Physicians are overwhelmed and it’s not just a matter of being busy. A survey conducted by locumstory.com found that physicians are working longer hours but spend less time with patients. They’re required to complete more paperwork than ever before, and many take on a second job to make ends meet. According to the study, 65% of physicians feel more overworked than when they began their careers and feel like they don’t have a healthy work/life balance.
It’s no secret that feeling overwhelmed and overworked leads to stress, and stress can significantly decrease a person’s ability to do their job correctly. Physicians are no exception. However, when a physician makes a mistake, it can cost people their lives.
Overwhelmed physicians are more likely to make mistakes
For a physician, even the smallest oversight can have dire consequences. For example, say a patient has severe asthma that includes regular coughing fits and they start seeing a new doctor for high blood pressure. An overworked doctor who doesn’t have time to thoroughly understand that new patient’s medical history might think nothing of prescribing an ACE inhibitor to control blood pressure. Angiotensin-converting enzyme (ACE) inhibitors are known to cause an irreversible, chronic, hacking cough. Prescribing an ACE inhibitor to an asthmatic who already has a severe cough will put their life at risk.
Prescribing the wrong medication isn’t uncommon. Physicians don’t have time to read up on every new drug that hits the market and memorize every contradiction and side effect. The FDA approved more than 100 new drugs in 2019 alone. Physicians are given general information by the drug companies and write prescriptions based on what they know. Sometimes they’re not even aware of certain side effects until the drug has been around for a while and people have already been harmed.
Prescribing the wrong drug seems like a small mistake, but there’s no such thing as a small mistake in medicine. Every wrong decision has the potential to harm a patient, sometimes permanently. When a physician prescribes medication that harms a patient, they have a legal right to pursue a medical malpractice lawsuit against their doctor.
Medical error is now the third leading cause of death in the U.S.
In 2016, researchers from Johns Hopkins Hospital found that 250,000 people die each year from medical errors, making medical malpractice the third leading cause of death in the U.S. A 2017 medical error survey conducted at the University of Chicago found that 1 in 5 people believe they were subject to a form of medical malpractice. Although medical malpractice fatalities are high, they’re not often litigated.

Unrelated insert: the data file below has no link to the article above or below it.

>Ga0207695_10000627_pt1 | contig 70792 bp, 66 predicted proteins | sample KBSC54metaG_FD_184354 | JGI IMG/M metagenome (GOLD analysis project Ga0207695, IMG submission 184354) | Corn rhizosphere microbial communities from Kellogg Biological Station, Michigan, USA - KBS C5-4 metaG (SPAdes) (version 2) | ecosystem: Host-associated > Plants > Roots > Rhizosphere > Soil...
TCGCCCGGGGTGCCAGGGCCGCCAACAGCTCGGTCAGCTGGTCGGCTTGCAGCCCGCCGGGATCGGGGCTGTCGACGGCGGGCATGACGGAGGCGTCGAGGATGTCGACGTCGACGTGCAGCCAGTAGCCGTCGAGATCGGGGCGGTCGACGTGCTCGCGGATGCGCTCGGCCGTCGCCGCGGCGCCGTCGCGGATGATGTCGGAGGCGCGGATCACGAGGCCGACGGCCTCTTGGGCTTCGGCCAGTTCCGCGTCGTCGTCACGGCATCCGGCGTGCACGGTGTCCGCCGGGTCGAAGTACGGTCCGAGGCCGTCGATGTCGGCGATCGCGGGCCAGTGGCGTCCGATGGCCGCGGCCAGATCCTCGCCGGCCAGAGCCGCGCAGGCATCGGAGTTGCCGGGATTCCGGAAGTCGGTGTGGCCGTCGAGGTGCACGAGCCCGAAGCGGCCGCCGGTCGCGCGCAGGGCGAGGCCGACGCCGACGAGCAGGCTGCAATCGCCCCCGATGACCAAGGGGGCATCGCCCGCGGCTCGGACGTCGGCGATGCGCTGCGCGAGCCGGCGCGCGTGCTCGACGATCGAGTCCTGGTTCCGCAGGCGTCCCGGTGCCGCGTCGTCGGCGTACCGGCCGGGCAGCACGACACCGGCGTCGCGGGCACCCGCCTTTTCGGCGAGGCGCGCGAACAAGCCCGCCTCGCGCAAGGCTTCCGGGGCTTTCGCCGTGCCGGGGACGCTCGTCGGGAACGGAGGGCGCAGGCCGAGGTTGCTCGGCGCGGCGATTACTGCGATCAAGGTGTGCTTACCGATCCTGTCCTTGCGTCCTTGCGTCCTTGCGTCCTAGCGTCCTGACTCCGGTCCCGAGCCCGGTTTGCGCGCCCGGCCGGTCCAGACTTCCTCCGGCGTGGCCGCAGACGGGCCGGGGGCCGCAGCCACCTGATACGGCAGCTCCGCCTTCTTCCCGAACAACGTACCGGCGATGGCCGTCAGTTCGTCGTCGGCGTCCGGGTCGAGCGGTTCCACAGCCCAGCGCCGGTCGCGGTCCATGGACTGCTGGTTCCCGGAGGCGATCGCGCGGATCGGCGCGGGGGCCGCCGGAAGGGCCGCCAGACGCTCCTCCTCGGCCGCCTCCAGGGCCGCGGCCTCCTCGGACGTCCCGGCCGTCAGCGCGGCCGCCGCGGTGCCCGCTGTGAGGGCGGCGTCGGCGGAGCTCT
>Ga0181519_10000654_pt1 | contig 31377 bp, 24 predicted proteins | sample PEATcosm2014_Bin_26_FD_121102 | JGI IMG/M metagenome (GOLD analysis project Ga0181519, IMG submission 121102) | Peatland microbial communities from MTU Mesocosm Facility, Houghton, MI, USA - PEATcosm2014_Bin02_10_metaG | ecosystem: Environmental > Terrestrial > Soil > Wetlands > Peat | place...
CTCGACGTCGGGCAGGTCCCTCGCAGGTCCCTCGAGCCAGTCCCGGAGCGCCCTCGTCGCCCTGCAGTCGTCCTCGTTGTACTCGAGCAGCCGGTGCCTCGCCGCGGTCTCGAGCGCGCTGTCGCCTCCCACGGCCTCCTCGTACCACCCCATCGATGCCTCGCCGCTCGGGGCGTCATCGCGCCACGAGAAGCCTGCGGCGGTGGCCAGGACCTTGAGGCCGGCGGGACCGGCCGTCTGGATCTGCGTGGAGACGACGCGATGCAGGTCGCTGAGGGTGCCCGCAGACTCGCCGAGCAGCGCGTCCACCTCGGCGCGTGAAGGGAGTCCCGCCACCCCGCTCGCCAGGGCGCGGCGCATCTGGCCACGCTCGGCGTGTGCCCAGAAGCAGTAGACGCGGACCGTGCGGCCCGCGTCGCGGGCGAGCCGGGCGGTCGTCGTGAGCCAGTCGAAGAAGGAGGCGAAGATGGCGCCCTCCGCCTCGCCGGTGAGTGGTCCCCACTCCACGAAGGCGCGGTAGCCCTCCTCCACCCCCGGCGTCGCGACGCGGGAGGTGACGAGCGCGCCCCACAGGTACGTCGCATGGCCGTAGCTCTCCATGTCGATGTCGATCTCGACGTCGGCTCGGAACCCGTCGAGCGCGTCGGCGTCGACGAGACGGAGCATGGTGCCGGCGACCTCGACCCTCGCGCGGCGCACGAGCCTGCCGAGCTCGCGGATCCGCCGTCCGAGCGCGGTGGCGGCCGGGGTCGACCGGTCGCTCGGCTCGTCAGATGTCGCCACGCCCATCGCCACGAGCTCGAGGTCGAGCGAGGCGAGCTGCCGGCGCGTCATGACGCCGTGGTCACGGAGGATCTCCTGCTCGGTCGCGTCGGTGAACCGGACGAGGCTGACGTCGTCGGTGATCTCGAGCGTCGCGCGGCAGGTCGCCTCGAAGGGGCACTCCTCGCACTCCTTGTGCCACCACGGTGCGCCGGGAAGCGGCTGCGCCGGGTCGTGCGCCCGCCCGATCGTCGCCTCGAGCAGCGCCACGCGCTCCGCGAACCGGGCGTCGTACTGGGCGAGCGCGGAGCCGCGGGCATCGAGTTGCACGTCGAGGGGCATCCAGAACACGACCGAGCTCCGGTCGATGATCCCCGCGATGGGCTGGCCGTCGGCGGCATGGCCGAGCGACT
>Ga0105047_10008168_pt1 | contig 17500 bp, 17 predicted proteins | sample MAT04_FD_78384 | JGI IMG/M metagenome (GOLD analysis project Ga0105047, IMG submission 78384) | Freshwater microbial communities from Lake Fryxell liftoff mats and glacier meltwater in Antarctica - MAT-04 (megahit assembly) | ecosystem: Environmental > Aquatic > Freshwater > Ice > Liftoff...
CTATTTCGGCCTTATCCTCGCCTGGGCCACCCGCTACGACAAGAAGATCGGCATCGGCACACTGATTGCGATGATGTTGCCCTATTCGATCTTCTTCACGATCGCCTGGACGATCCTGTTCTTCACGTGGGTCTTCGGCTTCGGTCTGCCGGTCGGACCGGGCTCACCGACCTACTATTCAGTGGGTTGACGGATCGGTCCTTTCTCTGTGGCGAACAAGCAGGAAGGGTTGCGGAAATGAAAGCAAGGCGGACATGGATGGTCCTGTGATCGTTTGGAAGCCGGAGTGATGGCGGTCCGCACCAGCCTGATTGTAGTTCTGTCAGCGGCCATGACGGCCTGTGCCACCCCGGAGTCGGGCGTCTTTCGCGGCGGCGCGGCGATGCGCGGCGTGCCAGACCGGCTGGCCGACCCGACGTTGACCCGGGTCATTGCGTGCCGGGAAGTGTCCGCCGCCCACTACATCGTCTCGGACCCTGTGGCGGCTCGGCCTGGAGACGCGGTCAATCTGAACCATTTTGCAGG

Surgery complications settle for millions of dollars
Surgery always comes with risks, but some medical centers seem to have an excess of complications. The Johns Hopkins All Children’s Hospital in Tampa, Florida is one of those medical centers. Despite known problems with the children’s heart surgery program, they continued to operate and kids were dying at a high rate.
The Tampa Bay Times recently reported on several major medical malpractice settlements related to heart surgeries. Two children were paralyzed after undergoing heart surgery at the Johns Hopkins All Children’s Hospital, and the families received nearly $40 million in settlements. A third child died, and that family will receive $750,000.
Paralysis and death resulting from heart surgery isn’t uncommon. In 2018, a family in West Palm Beach received $8.9 million after their child died in the heart surgery department of St. Mary’s Medical Center. The list goes on.
The medical system needs an overhaul
While there’s no way to eliminate all potential for error, there shouldn’t be a quarter million people dying from medical error each year. The medical system is overwhelmed, but patient safety should be a top priority. There are so many disparate systems being used within the medical field that don’t integrate. The entire medical system is due for an overhaul from top to bottom. We need a centralized system to handle everything from general paperwork to lab results and billing procedures.
Once a set of cohesive foundational systems are in place that take the load off of physicians and allow for a better flow of information, physicians won’t feel so overwhelmed. They’ll be able to spend more time with patients and read up on new drugs. Mistakes won’t disappear completely, but the frequency of mistakes with fatal consequences will lessen and patients will receive better overall care.